This One is for The Birds (and their human admirers)
her feeder, Nevada resident Marjorie Goss turned her attention to blue jays that were intimidating the smaller birds. She noticed the feeder shook every time the jays landed, so she attached a chime to the bottom of the feeder. It jingled when the birds landed and, for awhile, the noise frightened them off. Soon, however, they grew fearless. So she tied eight ribbons to the edge of the roof, letting them dangle in front of the perches. To the bottom of each ribbon, she attached a Christmas bell. The jays were too big to navigate between the ribbons.
"As for the smaller birds, they weren't troubled at all by any of these strange devices. The contraption is a peculiar addition to the patio, but it does what I want it to do - it welcomes the downy woodpeckers and nuthatches, titmice and chickadees."
By going bulk, Vince Staudenmyer, Williamsburg, found a way to provide enough food for all. Staudenmyer's bird feeder holds 125 pounds of seed. About 50 pounds consists of sunflower seeds, the rest is a mix. The feeder is in commission from October through April, he says, and it only requires two fillings per season.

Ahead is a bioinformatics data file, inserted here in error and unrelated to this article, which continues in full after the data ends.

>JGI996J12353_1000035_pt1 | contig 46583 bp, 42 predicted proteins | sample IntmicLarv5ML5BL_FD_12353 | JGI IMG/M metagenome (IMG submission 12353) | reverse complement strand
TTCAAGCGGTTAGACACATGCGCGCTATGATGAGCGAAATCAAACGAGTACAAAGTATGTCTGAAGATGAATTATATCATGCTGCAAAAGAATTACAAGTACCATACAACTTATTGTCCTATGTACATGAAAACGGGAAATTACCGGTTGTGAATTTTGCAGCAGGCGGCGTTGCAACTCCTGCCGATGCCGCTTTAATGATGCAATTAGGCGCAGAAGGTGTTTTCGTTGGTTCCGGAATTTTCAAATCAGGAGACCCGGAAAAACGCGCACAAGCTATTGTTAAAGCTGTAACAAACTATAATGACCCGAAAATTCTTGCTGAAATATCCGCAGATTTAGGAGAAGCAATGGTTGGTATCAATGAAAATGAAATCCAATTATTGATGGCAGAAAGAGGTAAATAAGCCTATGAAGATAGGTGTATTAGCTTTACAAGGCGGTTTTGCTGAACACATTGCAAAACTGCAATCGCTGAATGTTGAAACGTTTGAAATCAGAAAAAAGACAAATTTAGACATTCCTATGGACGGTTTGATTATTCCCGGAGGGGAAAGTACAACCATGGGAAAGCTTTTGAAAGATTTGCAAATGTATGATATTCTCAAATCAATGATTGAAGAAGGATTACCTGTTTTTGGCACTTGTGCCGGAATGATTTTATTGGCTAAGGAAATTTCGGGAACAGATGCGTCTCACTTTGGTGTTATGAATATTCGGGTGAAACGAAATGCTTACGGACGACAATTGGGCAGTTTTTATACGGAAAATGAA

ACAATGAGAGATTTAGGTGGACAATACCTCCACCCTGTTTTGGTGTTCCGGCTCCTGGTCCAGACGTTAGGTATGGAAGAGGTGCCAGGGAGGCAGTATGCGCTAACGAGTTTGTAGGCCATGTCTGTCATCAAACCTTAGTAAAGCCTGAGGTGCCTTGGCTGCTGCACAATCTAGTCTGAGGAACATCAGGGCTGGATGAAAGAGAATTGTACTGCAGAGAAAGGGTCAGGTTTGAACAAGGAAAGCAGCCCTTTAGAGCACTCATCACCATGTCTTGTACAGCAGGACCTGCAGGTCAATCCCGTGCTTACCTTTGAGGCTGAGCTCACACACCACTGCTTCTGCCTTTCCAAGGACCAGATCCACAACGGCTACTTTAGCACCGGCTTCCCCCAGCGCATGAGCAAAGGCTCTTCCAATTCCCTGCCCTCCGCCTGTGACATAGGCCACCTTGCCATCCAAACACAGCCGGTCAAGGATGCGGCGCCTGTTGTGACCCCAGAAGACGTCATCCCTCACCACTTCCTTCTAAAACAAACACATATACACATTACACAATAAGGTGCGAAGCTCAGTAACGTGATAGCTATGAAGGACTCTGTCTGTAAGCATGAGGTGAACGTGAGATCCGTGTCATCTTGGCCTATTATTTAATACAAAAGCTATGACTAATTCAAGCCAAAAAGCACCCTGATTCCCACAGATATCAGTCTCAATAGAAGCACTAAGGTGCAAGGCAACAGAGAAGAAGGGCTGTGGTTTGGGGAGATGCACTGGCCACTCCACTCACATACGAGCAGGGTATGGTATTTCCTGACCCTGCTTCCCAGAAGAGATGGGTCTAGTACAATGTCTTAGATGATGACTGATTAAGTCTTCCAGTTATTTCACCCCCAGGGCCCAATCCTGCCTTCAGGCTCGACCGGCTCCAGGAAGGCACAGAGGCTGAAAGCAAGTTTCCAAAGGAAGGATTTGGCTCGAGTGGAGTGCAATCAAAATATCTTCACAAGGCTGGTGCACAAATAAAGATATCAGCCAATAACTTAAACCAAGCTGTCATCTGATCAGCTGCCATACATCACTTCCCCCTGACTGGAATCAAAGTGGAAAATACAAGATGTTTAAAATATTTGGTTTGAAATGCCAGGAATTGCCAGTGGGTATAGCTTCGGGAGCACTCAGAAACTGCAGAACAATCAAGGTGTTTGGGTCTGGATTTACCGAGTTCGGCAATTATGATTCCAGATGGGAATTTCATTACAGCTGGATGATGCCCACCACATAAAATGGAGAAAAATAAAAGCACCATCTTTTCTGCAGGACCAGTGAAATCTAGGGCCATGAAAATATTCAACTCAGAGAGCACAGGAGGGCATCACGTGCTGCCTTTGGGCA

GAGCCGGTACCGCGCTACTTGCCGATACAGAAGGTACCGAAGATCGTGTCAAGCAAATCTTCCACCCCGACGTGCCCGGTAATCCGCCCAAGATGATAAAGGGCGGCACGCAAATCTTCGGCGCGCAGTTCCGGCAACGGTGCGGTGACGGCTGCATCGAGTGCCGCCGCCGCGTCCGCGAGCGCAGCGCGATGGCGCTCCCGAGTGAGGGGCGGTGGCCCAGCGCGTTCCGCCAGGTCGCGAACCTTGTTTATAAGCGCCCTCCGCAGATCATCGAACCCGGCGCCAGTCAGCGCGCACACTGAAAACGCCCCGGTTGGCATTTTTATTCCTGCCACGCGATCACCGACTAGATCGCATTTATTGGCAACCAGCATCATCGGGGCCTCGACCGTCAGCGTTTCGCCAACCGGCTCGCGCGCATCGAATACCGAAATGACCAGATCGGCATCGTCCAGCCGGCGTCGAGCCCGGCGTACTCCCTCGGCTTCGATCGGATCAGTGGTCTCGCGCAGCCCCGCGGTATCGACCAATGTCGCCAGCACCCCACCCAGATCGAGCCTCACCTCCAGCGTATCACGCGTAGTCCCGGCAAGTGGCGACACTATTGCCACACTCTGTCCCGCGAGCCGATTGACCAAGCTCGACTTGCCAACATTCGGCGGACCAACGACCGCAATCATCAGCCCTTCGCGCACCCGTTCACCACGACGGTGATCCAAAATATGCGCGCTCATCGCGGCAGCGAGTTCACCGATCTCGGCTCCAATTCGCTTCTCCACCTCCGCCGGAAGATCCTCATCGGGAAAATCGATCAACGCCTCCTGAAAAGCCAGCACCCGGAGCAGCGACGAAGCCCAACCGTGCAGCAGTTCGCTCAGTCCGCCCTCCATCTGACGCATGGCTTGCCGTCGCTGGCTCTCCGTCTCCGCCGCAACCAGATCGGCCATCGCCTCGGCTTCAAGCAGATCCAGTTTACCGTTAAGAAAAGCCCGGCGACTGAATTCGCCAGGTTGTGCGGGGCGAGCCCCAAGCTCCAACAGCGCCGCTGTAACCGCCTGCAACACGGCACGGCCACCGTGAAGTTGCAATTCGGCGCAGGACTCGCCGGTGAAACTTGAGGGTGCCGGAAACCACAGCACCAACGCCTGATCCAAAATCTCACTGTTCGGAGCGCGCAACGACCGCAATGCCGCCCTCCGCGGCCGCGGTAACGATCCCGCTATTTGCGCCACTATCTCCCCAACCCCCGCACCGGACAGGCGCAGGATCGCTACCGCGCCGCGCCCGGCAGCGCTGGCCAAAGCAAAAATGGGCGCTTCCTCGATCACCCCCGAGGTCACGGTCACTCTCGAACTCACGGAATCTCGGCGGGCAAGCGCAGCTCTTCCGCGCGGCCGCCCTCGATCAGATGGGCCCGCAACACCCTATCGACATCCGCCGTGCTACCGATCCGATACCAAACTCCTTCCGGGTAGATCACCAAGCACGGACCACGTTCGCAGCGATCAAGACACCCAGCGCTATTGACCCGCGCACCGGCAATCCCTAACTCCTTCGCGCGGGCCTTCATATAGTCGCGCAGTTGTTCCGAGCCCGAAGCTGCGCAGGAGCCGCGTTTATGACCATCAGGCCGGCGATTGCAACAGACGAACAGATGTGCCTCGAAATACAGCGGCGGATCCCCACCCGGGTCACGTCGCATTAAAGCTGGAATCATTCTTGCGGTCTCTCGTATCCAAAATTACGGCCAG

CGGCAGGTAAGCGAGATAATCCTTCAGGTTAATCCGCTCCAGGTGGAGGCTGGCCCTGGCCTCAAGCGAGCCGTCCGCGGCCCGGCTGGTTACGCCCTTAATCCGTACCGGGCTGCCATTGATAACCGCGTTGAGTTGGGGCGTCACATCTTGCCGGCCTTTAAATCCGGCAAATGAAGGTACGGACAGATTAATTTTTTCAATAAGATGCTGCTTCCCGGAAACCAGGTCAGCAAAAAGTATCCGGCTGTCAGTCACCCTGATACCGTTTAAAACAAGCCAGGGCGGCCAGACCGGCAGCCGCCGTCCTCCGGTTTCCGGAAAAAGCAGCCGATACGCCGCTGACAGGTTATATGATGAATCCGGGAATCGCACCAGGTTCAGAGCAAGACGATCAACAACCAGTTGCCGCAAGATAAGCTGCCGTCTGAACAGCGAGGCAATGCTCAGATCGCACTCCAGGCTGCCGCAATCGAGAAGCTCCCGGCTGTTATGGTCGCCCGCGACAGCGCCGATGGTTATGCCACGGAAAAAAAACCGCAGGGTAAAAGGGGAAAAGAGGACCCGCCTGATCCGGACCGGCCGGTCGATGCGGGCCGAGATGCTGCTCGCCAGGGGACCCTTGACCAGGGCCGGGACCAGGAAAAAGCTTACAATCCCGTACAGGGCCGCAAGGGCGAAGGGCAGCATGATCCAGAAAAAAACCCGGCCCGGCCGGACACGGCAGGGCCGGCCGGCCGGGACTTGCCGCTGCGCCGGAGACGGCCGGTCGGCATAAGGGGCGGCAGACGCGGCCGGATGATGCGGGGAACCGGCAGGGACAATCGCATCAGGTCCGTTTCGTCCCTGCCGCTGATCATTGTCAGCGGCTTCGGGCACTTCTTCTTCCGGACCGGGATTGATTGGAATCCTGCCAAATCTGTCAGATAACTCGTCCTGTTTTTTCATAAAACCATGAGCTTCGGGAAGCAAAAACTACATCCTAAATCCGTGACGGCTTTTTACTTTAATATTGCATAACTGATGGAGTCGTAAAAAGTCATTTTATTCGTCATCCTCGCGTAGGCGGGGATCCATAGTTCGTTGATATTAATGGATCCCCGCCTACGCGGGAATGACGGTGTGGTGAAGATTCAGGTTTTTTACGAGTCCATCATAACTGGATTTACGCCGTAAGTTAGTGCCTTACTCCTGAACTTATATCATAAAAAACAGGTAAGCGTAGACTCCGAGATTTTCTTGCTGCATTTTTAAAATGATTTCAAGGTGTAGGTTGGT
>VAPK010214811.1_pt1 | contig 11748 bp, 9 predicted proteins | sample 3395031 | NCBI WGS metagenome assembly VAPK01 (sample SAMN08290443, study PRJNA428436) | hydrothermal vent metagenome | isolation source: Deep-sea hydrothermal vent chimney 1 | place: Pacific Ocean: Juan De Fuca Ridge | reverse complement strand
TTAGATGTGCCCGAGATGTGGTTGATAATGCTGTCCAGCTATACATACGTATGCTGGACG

"The idea came about when I realized I still had a chicken feeder from the old days of raising fryers." He found he needed to modify it by building a platform for it to rest on and a roof to keep water out of the tray. The feeder sits on the platform, which can be raised or lowered by a rope and pulley, strung to a tree branch.
"It's a neat way to recycle an old feeder," he wrote. "Bird seed purchased in bulk is less expensive, and it holds so much, I don't have to store extra seed anywhere. It makes a great conversation piece, and it provides a nice landmark when giving directions to visitors from the city." He enclosed a picture of the feeder that showed at least 17 cardinals using it at once.
"The house finches swarm into it like crazy," wrote Arthur Haenni of St. Louis about his feeder that extends from a pole on the side of his house. Cardinals also love it and get along fine with the finches, also downy woodpeckers, chickadees and flickers, but when the blue jays or starlings come along, they scram.
"Just for the fun of it, I counted the number of sunflowers seeds in a quarter